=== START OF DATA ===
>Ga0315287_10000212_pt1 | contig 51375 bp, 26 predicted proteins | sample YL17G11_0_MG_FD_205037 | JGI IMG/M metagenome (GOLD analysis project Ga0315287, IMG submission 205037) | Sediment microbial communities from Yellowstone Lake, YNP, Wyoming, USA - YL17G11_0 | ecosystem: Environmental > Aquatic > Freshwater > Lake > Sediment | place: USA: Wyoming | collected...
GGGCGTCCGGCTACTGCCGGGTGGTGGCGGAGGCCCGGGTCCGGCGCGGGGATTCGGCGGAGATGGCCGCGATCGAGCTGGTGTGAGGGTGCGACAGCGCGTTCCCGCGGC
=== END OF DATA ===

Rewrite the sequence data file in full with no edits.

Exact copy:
>Ga0315287_10000212_pt1 | contig 51375 bp, 26 predicted proteins | sample YL17G11_0_MG_FD_205037 | JGI IMG/M metagenome (GOLD analysis project Ga0315287, IMG submission 205037) | Sediment microbial communities from Yellowstone Lake, YNP, Wyoming, USA - YL17G11_0 | ecosystem: Environmental > Aquatic > Freshwater > Lake > Sediment | place: USA: Wyoming | collected...
GGGCGTCCGGCTACTGCCGGGTGGTGGCGGAGGCCCGGGTCCGGCGCGGGGATTCGGCGGAGATGGCCGCGATCGAGCTGGTGTGAGGGTGCGACAGCGCGTTCCCGCGGC